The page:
What does it mean to commit to peace?
Peacemaking through interfaith commuity
Rev. Eric Markman
The Lord is good to all, and God’s compassion is over all that God has made.
Reflection: I serve a multicultural church that has strong relationships with our neighboring Jewish temple and mosque. Three years ago, we worked together to create a large organic garden for our town. Over 50 young people from the mosque, temple and church joined together to prepare the garden beds. We all took turns planting, watering, weeding, and eventually harvesting over 700 pounds of vegetables for our food pantry.
This project has forged deep interfaith relationships. During the bomb threats to Jewish institutions last year, a temple leader called to ask if they could, if need be, shelter in our building. Of course we said yes, and we gave them a key in case of emergency. When the Tree of Life Synagogue was so heinously attacked in Pittsburgh, our session wrote a letter offering to stand outside the temple during their hours of worship. After church, our whole congregation — West African, Chinese, Brazilian, European and India — walked together to deliver the letter as they finished Sunday school. More recently, the temple and our church stood in support of the mosque after the vicious attack in New Zealand, and the mosque and the temple stood with us after the horrible attack in Sri Lanka.
These bonds are built on love and respect. Simply put, we see God in one another.
Action: Isaiah 2:4 says that on the Lord’s mountain, nation shall not lift up sword against nation, neither shall they learn war anymore. Who is to build that mountain but us? Take an inventory of the religious communities in your area. Do you know one another, or do you live parallel lives? Reach out today to someone from a tradition different from your own. To love one another, we have to know one another first.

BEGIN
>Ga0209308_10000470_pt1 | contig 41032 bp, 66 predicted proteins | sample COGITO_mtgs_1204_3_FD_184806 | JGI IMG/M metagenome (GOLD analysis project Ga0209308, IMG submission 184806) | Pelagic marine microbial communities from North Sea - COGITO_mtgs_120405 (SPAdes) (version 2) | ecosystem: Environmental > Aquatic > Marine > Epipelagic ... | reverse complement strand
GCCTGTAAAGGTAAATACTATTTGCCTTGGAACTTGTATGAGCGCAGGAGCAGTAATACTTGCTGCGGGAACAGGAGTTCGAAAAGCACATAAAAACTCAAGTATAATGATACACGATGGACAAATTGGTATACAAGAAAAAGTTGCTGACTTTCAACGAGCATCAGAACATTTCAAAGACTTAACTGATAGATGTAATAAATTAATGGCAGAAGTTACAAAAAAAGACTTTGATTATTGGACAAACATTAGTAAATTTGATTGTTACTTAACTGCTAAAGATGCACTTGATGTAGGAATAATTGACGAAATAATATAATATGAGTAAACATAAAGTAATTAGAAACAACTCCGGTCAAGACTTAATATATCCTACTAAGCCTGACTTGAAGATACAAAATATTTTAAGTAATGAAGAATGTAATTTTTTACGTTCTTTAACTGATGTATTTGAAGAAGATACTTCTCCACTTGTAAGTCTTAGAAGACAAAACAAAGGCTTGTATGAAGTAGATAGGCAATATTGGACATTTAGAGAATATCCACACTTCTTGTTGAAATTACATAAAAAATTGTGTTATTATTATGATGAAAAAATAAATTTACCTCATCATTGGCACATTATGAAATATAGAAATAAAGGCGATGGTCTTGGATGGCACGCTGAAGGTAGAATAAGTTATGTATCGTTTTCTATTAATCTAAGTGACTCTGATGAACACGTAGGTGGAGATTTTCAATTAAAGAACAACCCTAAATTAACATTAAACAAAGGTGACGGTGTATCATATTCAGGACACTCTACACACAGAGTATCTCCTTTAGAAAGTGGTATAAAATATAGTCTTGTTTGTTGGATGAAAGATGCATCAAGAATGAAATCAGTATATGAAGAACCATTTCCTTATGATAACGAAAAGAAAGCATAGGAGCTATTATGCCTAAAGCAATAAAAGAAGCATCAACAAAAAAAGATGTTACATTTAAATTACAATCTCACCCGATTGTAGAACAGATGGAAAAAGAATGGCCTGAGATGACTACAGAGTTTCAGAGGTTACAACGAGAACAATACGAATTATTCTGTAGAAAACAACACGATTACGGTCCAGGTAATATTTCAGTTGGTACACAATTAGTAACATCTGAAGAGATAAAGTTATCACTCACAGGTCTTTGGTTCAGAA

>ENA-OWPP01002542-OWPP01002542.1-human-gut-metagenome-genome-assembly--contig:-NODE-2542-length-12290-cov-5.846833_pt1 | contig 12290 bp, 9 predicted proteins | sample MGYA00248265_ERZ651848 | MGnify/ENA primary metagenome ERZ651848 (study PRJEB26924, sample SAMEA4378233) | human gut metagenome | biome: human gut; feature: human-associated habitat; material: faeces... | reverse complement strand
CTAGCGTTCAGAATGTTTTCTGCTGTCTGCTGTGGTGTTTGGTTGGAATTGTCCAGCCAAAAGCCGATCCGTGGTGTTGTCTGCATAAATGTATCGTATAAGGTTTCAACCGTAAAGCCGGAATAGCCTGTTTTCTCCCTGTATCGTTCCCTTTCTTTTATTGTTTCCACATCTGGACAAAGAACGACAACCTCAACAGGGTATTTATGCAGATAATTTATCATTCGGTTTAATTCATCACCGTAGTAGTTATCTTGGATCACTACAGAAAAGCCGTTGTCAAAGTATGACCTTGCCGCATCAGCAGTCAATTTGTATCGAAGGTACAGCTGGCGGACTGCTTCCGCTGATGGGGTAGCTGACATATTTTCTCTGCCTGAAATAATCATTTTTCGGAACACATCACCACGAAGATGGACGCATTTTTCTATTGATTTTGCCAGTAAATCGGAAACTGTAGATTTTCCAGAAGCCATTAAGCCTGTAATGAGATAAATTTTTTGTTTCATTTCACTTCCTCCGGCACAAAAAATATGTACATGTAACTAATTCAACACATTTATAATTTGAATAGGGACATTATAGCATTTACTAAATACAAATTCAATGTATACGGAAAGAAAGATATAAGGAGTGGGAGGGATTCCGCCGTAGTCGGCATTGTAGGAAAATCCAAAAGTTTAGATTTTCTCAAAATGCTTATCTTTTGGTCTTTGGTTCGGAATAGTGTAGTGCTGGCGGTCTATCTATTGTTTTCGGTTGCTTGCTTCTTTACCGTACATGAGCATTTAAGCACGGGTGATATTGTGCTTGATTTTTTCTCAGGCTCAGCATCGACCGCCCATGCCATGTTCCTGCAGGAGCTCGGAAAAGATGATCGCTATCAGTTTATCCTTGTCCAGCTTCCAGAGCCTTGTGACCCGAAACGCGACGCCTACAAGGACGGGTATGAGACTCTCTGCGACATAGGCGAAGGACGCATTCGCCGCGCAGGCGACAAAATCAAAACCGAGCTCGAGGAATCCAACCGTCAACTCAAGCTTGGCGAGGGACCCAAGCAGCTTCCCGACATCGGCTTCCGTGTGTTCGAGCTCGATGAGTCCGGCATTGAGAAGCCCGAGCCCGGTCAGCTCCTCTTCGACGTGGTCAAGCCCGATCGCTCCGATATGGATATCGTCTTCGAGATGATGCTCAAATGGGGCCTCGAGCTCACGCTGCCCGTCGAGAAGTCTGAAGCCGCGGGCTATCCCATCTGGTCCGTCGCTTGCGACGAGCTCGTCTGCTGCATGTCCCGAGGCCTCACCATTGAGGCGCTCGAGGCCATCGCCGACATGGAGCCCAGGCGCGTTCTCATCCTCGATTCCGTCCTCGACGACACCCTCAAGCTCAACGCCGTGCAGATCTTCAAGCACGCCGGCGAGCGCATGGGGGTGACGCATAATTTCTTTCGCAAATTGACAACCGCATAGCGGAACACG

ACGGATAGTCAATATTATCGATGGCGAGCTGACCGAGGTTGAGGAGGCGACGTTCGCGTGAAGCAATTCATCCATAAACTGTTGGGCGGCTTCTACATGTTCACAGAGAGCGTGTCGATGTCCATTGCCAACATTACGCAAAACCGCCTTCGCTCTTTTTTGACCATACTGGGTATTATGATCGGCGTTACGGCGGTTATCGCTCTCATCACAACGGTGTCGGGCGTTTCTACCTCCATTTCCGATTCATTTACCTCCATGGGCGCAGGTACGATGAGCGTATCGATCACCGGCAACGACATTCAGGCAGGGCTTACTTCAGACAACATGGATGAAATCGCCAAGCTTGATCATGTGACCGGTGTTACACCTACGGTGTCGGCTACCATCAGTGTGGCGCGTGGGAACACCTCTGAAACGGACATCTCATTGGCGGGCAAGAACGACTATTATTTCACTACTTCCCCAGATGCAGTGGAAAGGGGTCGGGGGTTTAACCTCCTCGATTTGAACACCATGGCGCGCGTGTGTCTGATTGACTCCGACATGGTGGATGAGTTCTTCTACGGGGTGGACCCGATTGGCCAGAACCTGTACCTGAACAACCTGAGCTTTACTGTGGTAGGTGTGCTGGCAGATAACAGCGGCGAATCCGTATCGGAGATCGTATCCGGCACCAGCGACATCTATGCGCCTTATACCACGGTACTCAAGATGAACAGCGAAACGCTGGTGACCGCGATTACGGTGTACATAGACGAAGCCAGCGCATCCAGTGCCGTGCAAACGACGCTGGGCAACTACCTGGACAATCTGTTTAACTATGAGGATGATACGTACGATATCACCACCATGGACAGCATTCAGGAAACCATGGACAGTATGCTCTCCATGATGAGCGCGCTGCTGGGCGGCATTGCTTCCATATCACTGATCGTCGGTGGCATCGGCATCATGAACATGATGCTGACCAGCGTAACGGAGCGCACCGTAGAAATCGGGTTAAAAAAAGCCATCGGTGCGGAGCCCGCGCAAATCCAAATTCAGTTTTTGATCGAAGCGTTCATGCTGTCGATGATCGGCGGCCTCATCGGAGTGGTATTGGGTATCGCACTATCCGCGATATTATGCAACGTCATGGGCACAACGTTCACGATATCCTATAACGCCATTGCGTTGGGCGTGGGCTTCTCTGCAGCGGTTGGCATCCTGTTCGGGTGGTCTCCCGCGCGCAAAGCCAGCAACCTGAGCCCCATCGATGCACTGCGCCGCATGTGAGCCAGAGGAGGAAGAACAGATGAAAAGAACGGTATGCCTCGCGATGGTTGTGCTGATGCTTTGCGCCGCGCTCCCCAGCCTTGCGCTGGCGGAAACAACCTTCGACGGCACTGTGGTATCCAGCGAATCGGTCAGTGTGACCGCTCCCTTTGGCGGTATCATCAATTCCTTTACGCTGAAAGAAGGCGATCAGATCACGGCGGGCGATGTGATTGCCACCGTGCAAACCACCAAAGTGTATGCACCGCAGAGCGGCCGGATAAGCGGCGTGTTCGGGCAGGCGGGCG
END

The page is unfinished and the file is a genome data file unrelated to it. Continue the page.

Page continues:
Prayer: God, create in us new hearts. Help us see the value of every human being. Help us take chances and see beyond borders and religious groups. Teach us to love and respect all people, to welcome strangers and stand together in this broken world. May we live the joy of your Son’s love into being in this world. In Christ’s name, Amen.
Rev. Markman is pastor of Hartford Presbyterian Church in Natick, MA. He deeply enjoys the ministry and is married to Rev. Cindy Kohlmann.
This year’s A Season of Peace Resources are designed to help Presbyterians explore different forms and lenses for peacemaking. From the personal level to global issues, these reflections and prayers will help grow the faith and witness of the whole church. Through the 29 days of this year’s Season of Peace, we are invited to reflect upon:
- What does it mean to commit to Peace?
- Making peace by addressing root causes of poverty
- Making peace by disrupting systematic racism
- Making peace by ending violence
- Making peace by supporting refugees and migrants
- Partaking in peace in worship and at table this World Communion Sunday and through the Peace & Global Witness Offering
Each author represents a variety of vocations and experiences in peacemaking efforts. Individuals and households are invited to make use of these daily reflections beginning on Sunday, September 1, and concluding on World Communion Sunday, October 6.
Thank you. The folks who wrote these are wonderful, dedicate people.
Let’s encourage members to watch the movie, Red Sea Resort. It’s hero helps Jewish refugees escape Muslim violence in Ethiopia by traveling to Sudan and boating to Israel.